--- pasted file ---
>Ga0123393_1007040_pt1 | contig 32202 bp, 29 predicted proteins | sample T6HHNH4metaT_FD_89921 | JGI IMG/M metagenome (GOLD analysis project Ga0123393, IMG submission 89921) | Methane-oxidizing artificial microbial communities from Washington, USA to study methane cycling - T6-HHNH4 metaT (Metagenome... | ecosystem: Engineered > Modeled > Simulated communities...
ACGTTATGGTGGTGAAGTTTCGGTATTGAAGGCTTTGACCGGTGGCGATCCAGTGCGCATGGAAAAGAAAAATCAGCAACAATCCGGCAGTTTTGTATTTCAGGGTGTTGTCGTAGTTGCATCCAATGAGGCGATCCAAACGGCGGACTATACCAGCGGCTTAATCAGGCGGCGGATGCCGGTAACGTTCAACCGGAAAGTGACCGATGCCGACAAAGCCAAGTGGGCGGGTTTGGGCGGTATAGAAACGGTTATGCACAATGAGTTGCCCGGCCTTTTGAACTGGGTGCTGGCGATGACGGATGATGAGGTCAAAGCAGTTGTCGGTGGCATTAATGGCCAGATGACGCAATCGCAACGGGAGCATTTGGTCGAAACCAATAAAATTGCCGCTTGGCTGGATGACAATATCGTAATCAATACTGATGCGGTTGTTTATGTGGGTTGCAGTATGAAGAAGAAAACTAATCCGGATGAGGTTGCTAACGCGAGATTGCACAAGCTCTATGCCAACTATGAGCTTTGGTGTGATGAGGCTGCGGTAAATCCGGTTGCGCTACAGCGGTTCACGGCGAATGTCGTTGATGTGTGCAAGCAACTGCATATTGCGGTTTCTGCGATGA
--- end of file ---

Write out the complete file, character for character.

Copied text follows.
>Ga0123393_1007040_pt1 | contig 32202 bp, 29 predicted proteins | sample T6HHNH4metaT_FD_89921 | JGI IMG/M metagenome (GOLD analysis project Ga0123393, IMG submission 89921) | Methane-oxidizing artificial microbial communities from Washington, USA to study methane cycling - T6-HHNH4 metaT (Metagenome... | ecosystem: Engineered > Modeled > Simulated communities...
ACGTTATGGTGGTGAAGTTTCGGTATTGAAGGCTTTGACCGGTGGCGATCCAGTGCGCATGGAAAAGAAAAATCAGCAACAATCCGGCAGTTTTGTATTTCAGGGTGTTGTCGTAGTTGCATCCAATGAGGCGATCCAAACGGCGGACTATACCAGCGGCTTAATCAGGCGGCGGATGCCGGTAACGTTCAACCGGAAAGTGACCGATGCCGACAAAGCCAAGTGGGCGGGTTTGGGCGGTATAGAAACGGTTATGCACAATGAGTTGCCCGGCCTTTTGAACTGGGTGCTGGCGATGACGGATGATGAGGTCAAAGCAGTTGTCGGTGGCATTAATGGCCAGATGACGCAATCGCAACGGGAGCATTTGGTCGAAACCAATAAAATTGCCGCTTGGCTGGATGACAATATCGTAATCAATACTGATGCGGTTGTTTATGTGGGTTGCAGTATGAAGAAGAAAACTAATCCGGATGAGGTTGCTAACGCGAGATTGCACAAGCTCTATGCCAACTATGAGCTTTGGTGTGATGAGGCTGCGGTAAATCCGGTTGCGCTACAGCGGTTCACGGCGAATGTCGTTGATGTGTGCAAGCAACTGCATATTGCGGTTTCTGCGATGA